UK would face “formidable challenge” to replicate Erasmus programs
The House of Lords EU Home Affairs Sub-Committee has called on the UK government to clarify its plans for the country’s future access to Erasmus, warning that it would be a “formidable challenge” to try to replicate at a national level the benefits of the EU’s programs.
In its report ‘Brexit: the Erasmus and Horizon programmes’, the Committee urged the UK and the EU to work together to avoid any disruption to Erasmus+ placements in the event of a no-deal scenario.
“It is in the UK and the EU’s mutual interest to preserve current close levels of cooperation”
It also stated that losing access to the program would “disproportionately affect” people from disadvantaged backgrounds and those with medical needs or disabilities.
“We strongly believe…that it is in the UK and the EU’s mutual interest to preserve current close levels of cooperation on research and innovation and educational mobility, and that the UK should participate fully in the Erasmus and Horizon Europe programs as an associated third country,” the report reads.
In preparation for the event of a no-deal scenario, the government has committed to underwrite funding to ensure UK participants can continue to access Erasmus+ until the end of 2020.
However, how this guarantee will operate in practice, including who will disburse the funding and what terms and conditions will apply to beneficiaries as yet remains unclear.
The Committee also urges the Government to confirm whether it will seek full association to the 2021–2027 Erasmus program as soon as possible to maximise certainty and stability for UK students and researchers.
Whether the UK leaves the EU under the Withdrawal Agreement or in a no-deal scenario, it could still seek to participate in the next phase of the Erasmus program as a third country.
In terms of this future relationship, the Committee’s report concluded the UK should seek to participate fully in the next phase of the Erasmus program as an associated third country.
“If association to Erasmus cannot be negotiated,” the report reads, “it will be essential to establish an alternative UK mobility scheme”.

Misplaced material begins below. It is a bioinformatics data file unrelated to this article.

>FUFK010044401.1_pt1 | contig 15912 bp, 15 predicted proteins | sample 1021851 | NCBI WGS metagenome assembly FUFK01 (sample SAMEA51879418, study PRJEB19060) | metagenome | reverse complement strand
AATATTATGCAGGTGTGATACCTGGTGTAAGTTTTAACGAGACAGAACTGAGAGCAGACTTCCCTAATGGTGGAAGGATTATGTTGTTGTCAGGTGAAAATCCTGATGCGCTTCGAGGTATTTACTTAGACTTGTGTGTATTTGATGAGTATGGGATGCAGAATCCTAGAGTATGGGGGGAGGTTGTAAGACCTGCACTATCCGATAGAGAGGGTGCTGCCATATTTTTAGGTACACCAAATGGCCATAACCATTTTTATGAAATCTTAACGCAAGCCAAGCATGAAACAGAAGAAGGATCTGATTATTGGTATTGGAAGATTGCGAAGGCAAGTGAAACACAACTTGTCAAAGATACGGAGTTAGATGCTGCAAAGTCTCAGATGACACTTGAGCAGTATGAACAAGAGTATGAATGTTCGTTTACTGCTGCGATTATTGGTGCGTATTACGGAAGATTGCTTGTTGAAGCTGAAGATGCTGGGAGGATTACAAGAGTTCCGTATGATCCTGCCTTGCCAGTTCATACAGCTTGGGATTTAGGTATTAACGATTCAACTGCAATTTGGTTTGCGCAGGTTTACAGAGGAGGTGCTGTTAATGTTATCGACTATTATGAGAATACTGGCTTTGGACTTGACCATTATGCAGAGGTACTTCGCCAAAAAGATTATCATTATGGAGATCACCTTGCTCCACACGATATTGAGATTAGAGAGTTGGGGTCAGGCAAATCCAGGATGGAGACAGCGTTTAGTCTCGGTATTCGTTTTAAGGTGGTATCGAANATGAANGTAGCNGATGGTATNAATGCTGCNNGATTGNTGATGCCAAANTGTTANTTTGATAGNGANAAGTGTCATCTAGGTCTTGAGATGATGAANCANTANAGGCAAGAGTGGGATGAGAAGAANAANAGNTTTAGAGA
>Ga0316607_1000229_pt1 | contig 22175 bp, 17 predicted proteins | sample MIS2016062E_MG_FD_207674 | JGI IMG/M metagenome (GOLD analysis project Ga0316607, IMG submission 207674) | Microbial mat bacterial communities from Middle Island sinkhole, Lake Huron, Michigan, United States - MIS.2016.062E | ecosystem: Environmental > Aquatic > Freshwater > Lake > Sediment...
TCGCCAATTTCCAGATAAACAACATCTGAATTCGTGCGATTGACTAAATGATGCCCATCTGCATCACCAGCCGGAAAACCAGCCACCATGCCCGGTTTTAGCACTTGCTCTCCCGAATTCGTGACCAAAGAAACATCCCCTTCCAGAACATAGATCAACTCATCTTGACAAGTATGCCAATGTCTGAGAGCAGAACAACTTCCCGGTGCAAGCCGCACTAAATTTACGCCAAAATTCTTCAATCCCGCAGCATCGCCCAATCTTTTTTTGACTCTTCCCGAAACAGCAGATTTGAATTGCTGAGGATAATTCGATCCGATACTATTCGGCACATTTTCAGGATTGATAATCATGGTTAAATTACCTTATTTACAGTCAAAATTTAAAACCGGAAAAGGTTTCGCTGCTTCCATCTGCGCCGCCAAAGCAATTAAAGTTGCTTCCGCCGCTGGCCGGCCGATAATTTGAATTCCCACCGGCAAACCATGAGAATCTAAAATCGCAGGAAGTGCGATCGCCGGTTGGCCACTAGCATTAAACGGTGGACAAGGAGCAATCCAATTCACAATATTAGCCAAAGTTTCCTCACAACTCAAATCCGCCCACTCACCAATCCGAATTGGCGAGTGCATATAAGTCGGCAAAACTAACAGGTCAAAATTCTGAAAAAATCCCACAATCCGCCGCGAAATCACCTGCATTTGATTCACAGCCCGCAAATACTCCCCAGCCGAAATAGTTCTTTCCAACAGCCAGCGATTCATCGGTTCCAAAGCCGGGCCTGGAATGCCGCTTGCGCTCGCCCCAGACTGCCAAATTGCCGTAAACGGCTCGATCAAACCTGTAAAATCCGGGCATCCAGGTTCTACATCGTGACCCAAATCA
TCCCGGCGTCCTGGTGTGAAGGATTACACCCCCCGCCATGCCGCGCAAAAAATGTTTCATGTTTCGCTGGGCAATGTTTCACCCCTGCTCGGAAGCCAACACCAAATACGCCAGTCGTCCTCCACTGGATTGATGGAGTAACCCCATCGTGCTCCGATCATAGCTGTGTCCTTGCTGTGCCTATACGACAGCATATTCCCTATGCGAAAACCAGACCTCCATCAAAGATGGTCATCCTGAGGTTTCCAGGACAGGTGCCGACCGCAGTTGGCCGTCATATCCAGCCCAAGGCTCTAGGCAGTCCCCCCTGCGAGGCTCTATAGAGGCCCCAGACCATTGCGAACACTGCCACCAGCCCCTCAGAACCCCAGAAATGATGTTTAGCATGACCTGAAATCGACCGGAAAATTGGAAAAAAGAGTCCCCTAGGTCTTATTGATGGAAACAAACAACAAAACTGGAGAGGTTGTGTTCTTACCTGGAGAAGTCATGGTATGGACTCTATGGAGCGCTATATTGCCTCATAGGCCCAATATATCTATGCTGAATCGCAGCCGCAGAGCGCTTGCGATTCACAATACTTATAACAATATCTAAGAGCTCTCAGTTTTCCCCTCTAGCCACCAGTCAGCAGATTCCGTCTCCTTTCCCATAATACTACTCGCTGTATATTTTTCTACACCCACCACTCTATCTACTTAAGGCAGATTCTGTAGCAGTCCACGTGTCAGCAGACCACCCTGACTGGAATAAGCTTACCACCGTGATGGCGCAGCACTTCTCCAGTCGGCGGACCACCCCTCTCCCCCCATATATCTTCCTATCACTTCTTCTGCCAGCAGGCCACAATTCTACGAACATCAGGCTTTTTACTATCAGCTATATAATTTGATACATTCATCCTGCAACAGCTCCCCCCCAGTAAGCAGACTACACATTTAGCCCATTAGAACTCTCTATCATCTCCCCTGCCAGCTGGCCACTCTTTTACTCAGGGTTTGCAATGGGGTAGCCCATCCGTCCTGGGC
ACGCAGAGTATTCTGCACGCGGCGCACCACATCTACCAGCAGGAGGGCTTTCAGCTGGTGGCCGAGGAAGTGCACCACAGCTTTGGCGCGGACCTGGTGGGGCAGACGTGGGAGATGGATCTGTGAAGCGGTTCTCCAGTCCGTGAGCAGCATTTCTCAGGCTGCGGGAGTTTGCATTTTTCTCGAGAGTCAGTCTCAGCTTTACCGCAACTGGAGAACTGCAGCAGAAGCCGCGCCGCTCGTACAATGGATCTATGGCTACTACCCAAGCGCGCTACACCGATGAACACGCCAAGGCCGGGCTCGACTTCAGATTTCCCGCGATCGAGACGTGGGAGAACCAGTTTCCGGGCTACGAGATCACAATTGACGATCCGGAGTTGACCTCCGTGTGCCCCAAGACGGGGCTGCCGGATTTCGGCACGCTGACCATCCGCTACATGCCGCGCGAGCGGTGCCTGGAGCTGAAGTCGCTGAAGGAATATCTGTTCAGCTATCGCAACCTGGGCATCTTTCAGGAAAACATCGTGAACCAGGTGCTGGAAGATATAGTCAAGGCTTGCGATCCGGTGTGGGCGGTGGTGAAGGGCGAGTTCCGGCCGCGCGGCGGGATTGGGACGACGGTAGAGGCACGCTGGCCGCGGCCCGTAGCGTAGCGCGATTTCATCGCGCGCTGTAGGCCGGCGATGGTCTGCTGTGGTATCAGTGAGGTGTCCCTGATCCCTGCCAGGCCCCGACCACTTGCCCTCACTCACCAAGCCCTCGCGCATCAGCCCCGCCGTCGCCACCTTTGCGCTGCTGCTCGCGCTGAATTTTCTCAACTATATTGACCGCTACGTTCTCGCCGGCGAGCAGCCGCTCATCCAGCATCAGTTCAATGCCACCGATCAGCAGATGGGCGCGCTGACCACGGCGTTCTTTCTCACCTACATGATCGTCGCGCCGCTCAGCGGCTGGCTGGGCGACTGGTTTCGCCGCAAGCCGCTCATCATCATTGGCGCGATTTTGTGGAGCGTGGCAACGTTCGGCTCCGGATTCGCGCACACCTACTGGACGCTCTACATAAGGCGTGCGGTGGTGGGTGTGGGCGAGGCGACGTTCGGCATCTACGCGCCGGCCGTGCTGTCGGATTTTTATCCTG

“However, even with comparative financial investment, it will be impossible for the UK to replicate at the national level several key aspects of Erasmus, including its strong brand, trusted reputation, common rulebook.. and its established network of potential partners.”
The report also warns that smaller organisations will struggle to establish and maintain exchange partnerships without the support of Erasmus, and while expanding mobility opportunities beyond Europe would be welcome, they should not be prioritised at the expense of exchanges “on our doorstep”.
Commenting on the report, chairman of the Committee Lord Jay of Ewelme said the Committee “strongly believe” that close cooperation between the UK and the EU in this area should be preserved and that the UK should seek an association agreement to ensure it can participate fully in the next Erasmus program.
“The UK has received substantial amounts of funding from Erasmus but the value of participating in this program cannot be measured simply in financial terms,” he said.
“Erasmus improves people’s employment prospects, increases opportunities for people from disadvantaged backgrounds, and facilitates international collaboration in the field of education.
“International students in the UK also contribute to the UK’s economic growth and ‘public diplomacy’, promoting positive international perceptions of the UK and supporting cultural, political and trade ties,” he added.
In January, university leaders said a no-deal Brexit would constitute one of the biggest threats faced by the further education sector.
“There’s so much uncertainty because of Brexit”
And more recently, Norwegian students were cautioned by the country’s Higher Education minister Iselin Nybø to consider taking their exchange in countries other than the UK because of uncertainty around Brexit and the continuation of study abroad programs.
Speaking to NRK, Iselin Nybø said the uncertainty associated with the Erasmus program is “great”.
“There’s so much uncertainty because of Brexit. If you’re a student and plan to travel out of Norway to study this autumn, I recommend you look at other countries than Great Britain,” she added.
On those studying for a full degree in the UK, she said: “If someone wants to start on a degree program now, that will probably work out fine, but there is still some uncertainty concerning how much bureaucracy it will entail.”
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